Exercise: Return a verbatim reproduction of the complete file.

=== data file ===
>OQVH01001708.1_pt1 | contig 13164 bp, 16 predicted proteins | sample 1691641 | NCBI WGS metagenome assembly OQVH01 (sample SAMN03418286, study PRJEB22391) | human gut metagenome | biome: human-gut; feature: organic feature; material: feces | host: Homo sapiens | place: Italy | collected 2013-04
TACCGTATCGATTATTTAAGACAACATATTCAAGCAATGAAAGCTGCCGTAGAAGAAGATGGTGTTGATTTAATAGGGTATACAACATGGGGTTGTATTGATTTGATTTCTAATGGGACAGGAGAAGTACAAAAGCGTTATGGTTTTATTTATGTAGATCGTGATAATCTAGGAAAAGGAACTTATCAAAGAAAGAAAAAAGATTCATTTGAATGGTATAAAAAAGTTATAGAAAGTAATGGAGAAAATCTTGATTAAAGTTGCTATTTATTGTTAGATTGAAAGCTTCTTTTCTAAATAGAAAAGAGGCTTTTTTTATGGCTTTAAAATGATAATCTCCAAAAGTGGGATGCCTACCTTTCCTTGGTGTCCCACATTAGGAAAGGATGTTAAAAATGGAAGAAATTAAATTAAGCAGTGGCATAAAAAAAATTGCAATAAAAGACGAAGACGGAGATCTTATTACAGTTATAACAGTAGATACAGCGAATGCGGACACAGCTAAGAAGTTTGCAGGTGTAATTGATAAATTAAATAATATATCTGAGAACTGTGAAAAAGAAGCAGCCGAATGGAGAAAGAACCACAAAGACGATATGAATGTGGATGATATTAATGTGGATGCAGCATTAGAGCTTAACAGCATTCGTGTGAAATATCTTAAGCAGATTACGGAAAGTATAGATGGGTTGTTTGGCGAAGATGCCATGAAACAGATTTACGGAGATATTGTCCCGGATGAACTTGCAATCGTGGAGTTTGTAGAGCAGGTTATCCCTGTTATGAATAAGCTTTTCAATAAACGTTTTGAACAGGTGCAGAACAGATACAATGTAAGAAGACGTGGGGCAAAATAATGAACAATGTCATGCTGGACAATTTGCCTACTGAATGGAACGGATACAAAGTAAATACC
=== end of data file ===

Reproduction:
>OQVH01001708.1_pt1 | contig 13164 bp, 16 predicted proteins | sample 1691641 | NCBI WGS metagenome assembly OQVH01 (sample SAMN03418286, study PRJEB22391) | human gut metagenome | biome: human-gut; feature: organic feature; material: feces | host: Homo sapiens | place: Italy | collected 2013-04
TACCGTATCGATTATTTAAGACAACATATTCAAGCAATGAAAGCTGCCGTAGAAGAAGATGGTGTTGATTTAATAGGGTATACAACATGGGGTTGTATTGATTTGATTTCTAATGGGACAGGAGAAGTACAAAAGCGTTATGGTTTTATTTATGTAGATCGTGATAATCTAGGAAAAGGAACTTATCAAAGAAAGAAAAAAGATTCATTTGAATGGTATAAAAAAGTTATAGAAAGTAATGGAGAAAATCTTGATTAAAGTTGCTATTTATTGTTAGATTGAAAGCTTCTTTTCTAAATAGAAAAGAGGCTTTTTTTATGGCTTTAAAATGATAATCTCCAAAAGTGGGATGCCTACCTTTCCTTGGTGTCCCACATTAGGAAAGGATGTTAAAAATGGAAGAAATTAAATTAAGCAGTGGCATAAAAAAAATTGCAATAAAAGACGAAGACGGAGATCTTATTACAGTTATAACAGTAGATACAGCGAATGCGGACACAGCTAAGAAGTTTGCAGGTGTAATTGATAAATTAAATAATATATCTGAGAACTGTGAAAAAGAAGCAGCCGAATGGAGAAAGAACCACAAAGACGATATGAATGTGGATGATATTAATGTGGATGCAGCATTAGAGCTTAACAGCATTCGTGTGAAATATCTTAAGCAGATTACGGAAAGTATAGATGGGTTGTTTGGCGAAGATGCCATGAAACAGATTTACGGAGATATTGTCCCGGATGAACTTGCAATCGTGGAGTTTGTAGAGCAGGTTATCCCTGTTATGAATAAGCTTTTCAATAAACGTTTTGAACAGGTGCAGAACAGATACAATGTAAGAAGACGTGGGGCAAAATAATGAACAATGTCATGCTGGACAATTTGCCTACTGAATGGAACGGATACAAAGTAAATACC